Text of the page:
Checking Vital Signs
Next time you see your vet, ask him or her to show you how to feel the femoral pulse of your pet (on the inside of the groin, where the leg meets the hip), says Dr. Jeff Werber, an Emmy-award-winning veterinarian. You can also feel your pet’s pulse by placing your hand on the lowest part of the chest, by the bottom of the rib cage. “It’s a good idea to get a sense of what is normal for your pet, so you will know when to be concerned,” says Werber.
As a general rule, a large dog should have a heart rate of around 60 to 65 beats per minute, while a small dog will have a faster heartbeat – and so will a cat. Werber recommends heading to the vet if the heart rate is above 100 or if it seems abnormally low. “If it’s too low for too long, it impacts the delivery of oxygen to the organs, which requires attention,” says Werber. “If it’s too high for too long it can strain the heart muscle.”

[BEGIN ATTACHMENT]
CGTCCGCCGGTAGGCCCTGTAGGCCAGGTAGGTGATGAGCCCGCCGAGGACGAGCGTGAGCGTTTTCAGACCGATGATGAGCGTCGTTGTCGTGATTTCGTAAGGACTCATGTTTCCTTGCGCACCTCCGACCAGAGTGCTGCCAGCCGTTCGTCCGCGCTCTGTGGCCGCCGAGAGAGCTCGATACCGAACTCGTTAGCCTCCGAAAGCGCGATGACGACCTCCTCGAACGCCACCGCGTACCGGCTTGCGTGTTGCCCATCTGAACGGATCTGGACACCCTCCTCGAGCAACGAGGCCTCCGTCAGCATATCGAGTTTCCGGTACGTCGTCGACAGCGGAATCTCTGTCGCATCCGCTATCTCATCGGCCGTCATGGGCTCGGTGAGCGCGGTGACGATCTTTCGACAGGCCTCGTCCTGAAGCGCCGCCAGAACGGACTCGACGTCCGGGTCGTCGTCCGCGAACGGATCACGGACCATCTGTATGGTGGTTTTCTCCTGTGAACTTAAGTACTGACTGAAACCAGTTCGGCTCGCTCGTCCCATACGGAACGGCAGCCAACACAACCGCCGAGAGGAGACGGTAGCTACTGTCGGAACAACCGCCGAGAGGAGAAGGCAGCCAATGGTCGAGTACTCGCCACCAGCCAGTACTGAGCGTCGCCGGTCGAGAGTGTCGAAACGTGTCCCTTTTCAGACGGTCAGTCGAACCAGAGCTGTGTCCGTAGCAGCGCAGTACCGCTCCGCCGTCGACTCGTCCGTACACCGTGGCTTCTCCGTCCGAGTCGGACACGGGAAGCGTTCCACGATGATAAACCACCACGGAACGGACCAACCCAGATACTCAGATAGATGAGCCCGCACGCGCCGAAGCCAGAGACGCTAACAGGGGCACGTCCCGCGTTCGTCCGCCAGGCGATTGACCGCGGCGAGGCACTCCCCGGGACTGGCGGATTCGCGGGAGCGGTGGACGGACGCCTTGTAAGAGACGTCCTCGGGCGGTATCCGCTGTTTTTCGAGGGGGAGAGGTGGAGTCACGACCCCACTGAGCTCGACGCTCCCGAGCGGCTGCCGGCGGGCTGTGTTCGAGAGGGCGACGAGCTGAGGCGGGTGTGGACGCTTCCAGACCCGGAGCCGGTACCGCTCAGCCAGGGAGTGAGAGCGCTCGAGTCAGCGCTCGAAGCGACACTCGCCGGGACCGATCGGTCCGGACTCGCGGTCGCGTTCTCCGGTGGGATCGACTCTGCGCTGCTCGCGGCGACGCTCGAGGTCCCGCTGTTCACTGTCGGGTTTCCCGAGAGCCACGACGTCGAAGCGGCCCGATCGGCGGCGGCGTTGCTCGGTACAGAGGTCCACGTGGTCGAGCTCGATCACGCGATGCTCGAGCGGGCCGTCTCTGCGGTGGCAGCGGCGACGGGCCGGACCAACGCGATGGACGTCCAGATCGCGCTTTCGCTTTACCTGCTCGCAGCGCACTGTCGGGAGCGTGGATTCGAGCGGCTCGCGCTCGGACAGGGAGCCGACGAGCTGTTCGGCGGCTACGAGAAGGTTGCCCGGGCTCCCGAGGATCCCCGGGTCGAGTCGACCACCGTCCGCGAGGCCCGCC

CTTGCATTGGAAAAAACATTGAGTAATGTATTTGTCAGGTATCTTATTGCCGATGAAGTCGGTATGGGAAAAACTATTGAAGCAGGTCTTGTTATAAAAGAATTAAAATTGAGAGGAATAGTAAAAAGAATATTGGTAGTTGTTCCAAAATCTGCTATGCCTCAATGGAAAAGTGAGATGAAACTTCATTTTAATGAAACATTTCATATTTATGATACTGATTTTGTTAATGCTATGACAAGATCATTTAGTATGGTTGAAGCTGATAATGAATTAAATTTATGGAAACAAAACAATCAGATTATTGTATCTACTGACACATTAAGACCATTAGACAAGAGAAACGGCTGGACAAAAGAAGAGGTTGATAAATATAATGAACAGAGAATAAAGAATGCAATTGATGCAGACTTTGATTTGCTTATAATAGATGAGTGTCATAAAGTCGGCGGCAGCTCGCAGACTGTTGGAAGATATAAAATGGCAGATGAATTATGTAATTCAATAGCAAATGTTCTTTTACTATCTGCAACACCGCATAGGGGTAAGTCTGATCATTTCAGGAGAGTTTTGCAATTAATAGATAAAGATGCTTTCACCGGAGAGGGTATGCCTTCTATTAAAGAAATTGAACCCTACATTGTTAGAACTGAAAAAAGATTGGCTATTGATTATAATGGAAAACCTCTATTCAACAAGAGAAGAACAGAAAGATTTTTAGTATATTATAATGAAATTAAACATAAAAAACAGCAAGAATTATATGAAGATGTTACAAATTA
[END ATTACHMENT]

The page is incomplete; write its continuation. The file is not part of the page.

Another important thing you can learn to monitor is respiration rate (breaths per minute). “Elevated respiration rate when your pet is at rest often indicates a serious lung or heart problem,” says Brown. “Because our pets can’t talk to us, increased respiration rate is often the first and only sign of a problem.”
While temperature taking requires some work, monitoring respiration is a lot easier. “Respiration rate is easily taken by visual observation of the chest going in and out,” Brown says. “Normal rates vary depending upon breed, body condition, environmental temperature; variation from normal for your pet at rest is cause for concern.”
The color of your pet’s gums and tongue are also an indicator of overall health. “Healthy gums should be medium pink,” Margolin says. “If you notice any tinges of bluish or very pale, it’s a cause to evaluate.”
Additionally, monitoring vital signs should also include looking out for obvious signs of exercise intolerance. “Any dragging on walks (for dogs) or resting in previously playful cats should be a sign to call your vet,” says Margolin.